Turkish flags wave as we pass, a high percentage of them sporting the face of the great Mustafa Kemal Atatürk, increasing steadily as we approach “Gavur İzmir” (“Infidel Izmir”), the great bastion of secularism.

It’s approaching evening.  Outside the window, men are on their way home from work or crowded in the cafes, drinking tea and playing backgammon.  Women pull their loaded carts home from the pazar and boys play football in empty lots.  The scruffy man across from me has clearly had a long day and is sprawled out across two seats, amusing the rest of us with his snoring and his dreamland exclamations of “Aboooooooo!”  

I love the old stone buildings at the railway stations, with their wooden benches outside by the tracks for waiting.  They look just how I imagine they looked fifty years ago, before bus and air travel took over.  I can easily picture Ahmet, Yasemin and Rüya from “Hatırla Sevgili” getting off to buy a snack on their way up to Istanbul.  

Sometimes I try to see the passing sights with new eyes - fresh, like they were before shepherds and headscarves and döner shops became familiar fare, before this land became home.  I remember what it was like my first time here, traversing the country by bus, nose glued to the window, taking it all in.  Back then I didn’t know a pomegranate tree from a fig tree or have a clue how to render grape leaves an edible delicacy.  Every trip to the store was an adventure, and every new town a treasure trove waiting to be unpacked.  

Today, traveling a route I’ve never traveled before, I feel like I’ve recaptured just a little slice of that wonder...

Sunday, May 5, 2013

Sunday, May 05, 2013 - 1 comment

Ten Cups of Happiness

I dearly hope my body decides to be Turkish instead of Canadian tonight and let me sleep in spite of the massive amounts of çay I’ve consumed today.  

This morning we went up to “the breakfast district” with friends for brunch.  There is a spot where the city stops and the forest starts that is known for its fabulous köy kahvaltısı - “village breakfasts.”  There are a dozen or so restaurants in which one can settle down in a hut or a tent for a long, leisurely brunch - a popular weekend activity, especially when the weather gets as hot as it’s been.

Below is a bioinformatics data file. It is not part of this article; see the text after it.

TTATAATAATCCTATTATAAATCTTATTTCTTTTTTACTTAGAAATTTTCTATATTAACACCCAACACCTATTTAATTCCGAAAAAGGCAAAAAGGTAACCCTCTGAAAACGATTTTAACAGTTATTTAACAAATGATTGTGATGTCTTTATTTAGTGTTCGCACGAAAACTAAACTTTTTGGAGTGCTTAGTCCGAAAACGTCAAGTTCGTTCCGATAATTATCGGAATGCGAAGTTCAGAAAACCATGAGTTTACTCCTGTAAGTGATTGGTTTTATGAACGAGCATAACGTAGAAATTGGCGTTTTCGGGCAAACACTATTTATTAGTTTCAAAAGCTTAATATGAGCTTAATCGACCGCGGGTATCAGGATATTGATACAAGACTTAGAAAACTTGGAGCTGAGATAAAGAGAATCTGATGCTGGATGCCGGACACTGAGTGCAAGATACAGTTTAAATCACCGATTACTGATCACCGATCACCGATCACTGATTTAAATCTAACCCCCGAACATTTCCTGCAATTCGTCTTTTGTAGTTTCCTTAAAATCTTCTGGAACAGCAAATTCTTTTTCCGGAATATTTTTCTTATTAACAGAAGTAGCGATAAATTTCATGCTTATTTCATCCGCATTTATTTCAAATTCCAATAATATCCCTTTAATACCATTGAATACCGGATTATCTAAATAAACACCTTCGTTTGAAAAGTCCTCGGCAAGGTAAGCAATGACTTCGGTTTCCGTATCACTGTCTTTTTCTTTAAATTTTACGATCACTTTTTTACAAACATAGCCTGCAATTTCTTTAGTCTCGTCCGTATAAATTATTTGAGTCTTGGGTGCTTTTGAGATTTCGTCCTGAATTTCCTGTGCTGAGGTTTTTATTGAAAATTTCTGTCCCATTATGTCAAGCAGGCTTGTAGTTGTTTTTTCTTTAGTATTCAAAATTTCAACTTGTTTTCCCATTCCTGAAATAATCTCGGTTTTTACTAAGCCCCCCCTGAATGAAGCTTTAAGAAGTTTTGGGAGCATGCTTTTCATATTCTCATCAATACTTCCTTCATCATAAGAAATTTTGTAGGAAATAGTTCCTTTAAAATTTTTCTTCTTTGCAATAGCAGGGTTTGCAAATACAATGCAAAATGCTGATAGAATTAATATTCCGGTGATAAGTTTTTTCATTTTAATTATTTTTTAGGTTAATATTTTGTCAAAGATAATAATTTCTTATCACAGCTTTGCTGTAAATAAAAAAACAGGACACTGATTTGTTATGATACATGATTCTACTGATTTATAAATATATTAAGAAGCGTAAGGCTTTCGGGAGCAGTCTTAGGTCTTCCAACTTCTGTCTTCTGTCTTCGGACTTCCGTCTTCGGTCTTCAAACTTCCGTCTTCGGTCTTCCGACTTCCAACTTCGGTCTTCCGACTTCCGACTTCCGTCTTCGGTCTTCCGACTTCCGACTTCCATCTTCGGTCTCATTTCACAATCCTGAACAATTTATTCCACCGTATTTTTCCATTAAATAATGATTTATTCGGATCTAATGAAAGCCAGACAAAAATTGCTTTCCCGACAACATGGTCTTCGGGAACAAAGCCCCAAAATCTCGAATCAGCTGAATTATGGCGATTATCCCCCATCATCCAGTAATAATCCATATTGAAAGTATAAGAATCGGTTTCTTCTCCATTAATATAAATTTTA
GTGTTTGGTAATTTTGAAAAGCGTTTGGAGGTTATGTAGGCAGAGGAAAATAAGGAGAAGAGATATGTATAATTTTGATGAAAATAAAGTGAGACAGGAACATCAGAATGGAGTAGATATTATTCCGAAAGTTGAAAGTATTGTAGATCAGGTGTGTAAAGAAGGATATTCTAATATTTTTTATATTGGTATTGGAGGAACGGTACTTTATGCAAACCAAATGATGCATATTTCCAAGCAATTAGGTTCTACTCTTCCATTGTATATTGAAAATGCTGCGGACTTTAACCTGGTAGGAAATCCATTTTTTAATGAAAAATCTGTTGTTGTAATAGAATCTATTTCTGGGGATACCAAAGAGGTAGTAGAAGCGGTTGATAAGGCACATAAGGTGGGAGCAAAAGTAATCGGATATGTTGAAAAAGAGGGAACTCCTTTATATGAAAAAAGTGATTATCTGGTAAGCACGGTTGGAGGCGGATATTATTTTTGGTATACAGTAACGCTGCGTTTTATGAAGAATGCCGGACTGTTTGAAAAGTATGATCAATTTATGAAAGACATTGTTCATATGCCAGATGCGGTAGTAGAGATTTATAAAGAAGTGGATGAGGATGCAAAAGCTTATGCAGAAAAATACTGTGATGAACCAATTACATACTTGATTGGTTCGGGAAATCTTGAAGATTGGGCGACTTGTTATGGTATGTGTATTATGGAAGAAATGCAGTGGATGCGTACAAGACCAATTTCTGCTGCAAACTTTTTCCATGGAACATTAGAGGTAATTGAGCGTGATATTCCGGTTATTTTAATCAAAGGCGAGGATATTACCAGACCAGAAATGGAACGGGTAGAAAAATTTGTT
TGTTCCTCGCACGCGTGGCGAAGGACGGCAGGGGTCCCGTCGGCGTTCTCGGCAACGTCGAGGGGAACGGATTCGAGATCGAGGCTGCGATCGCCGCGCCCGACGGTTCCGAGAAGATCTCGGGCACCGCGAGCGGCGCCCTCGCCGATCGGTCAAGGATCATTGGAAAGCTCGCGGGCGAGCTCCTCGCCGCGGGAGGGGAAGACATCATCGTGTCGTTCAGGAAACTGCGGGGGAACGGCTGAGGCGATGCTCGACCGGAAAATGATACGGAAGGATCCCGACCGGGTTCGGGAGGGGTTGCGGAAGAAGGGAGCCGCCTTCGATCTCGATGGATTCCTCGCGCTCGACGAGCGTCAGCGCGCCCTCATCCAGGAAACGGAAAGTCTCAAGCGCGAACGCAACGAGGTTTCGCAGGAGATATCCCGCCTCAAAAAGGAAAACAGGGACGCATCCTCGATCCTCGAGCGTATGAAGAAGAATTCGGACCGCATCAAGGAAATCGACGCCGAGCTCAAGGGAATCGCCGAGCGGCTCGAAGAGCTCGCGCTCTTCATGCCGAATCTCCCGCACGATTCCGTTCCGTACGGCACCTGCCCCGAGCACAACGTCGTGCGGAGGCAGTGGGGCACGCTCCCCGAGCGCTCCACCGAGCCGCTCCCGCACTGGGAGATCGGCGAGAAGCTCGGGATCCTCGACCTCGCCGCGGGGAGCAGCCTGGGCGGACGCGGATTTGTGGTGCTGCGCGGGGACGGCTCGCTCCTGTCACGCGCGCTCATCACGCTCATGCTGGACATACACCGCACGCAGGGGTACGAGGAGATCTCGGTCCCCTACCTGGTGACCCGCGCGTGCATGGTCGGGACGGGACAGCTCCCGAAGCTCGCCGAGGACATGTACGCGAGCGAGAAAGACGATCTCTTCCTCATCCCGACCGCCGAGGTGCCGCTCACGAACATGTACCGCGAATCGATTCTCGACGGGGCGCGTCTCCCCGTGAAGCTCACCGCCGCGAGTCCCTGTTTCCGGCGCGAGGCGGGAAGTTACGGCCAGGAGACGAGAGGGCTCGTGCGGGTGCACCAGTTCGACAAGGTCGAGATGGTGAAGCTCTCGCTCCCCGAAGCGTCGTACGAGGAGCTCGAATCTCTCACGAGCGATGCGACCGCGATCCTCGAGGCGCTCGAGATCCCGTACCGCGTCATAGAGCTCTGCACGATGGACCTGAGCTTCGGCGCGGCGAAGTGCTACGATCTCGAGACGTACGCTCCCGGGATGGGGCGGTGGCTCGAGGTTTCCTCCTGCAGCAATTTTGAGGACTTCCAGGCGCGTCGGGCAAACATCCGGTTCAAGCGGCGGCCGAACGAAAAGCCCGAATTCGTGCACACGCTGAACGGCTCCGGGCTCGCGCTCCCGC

We didn’t get up there early enough to score a hut, but we found a nicely shaded wooden platform with a low table surrounded by cushions and settled in.  And then came the food!  The table was so full, we had to hold our own plates on our laps.  The bazlama - a sort of dense flatbread - was fresh from the oven and stuffed with cheese.  Olives, tomatoes, cucumbers, roasted red peppers, fried potatoes, two kinds of cheese, honey, several jams, eggs with sucuk (a cousin to pepperoni) and greens -  Everything a Turkish breakfast should be!

They brought the çay in a semaver (samovar) with a pot for the dark tea keeping warm on top and a spouted urn full of water on the bottom.  The way we ended up sitting, the “menfolk” were the ones closest to the tea, and we had a good laugh over the fact that this meant they had to serve the women.  In this culture, çay is always the women’s job, so this was a special treat.  One used to work in a hotel and the other ran his own tea house, and both are very servant-hearted, so they were gracious refillers.  :)  Not one to ever say no to a cup of tea, I stuck with it until the pot was empty and drank a good five or six cups.

Today being my day off and the evening being gorgeous as it was, I decided it was a balkon sefası sort of a night.  The best translation I can think of for this is “balcony delight” - a warm summer breeze, the wafting scent of honeysuckle, sanat müziği (a style of older, melancholy Turkish music) and endless cups of tea.  This beloved activity usually involves a crowd of family or neighbours and a whole lot of laughing and talking over one another, but after a week full of people-time, this introvert is more than happy to enjoy it alone.  

As the setting sun was turning the sky pink, I was sitting up here on the terrace enjoying “A Suitable Boy”, the mammoth novel I’ve been delightedly plowing through.  The evening call to prayer set off a night of wedding festivities all around the city.  From my perch I’ve spotted fireworks in five different places and I can hear competing music and microphone announcements from at least two of them, punctuated by the occasional celebratory popping of gunfire.  

Fireworks junkie that I am, I am constantly slamming my book shut and running to one side of the terrace or the other, straining to catch a glimpse of the explosions of colour in the sky, feeling alternately defrauded when they are blocked by a nearby apartment building and tickled when the booms echoing off the hillsides are coupled with a sky full of glitter. 

Having already drank an Oregon Chai earlier in the evening, I had decided I didn’t need any more hot drinks tonight.  But round about 9:30, my inner Turk won out, telling me that a balkon sefası without çay is simply wrong.  So off I went to brew a pot.  And, yes, it did make the picture complete.  As of 11:30 I am five cups in.  I’ll likely regret it when I’m still lying awake in two hours, but for now, I am thoroughly happy to be accompanying the wedding music with the tinkling of my tea spoon.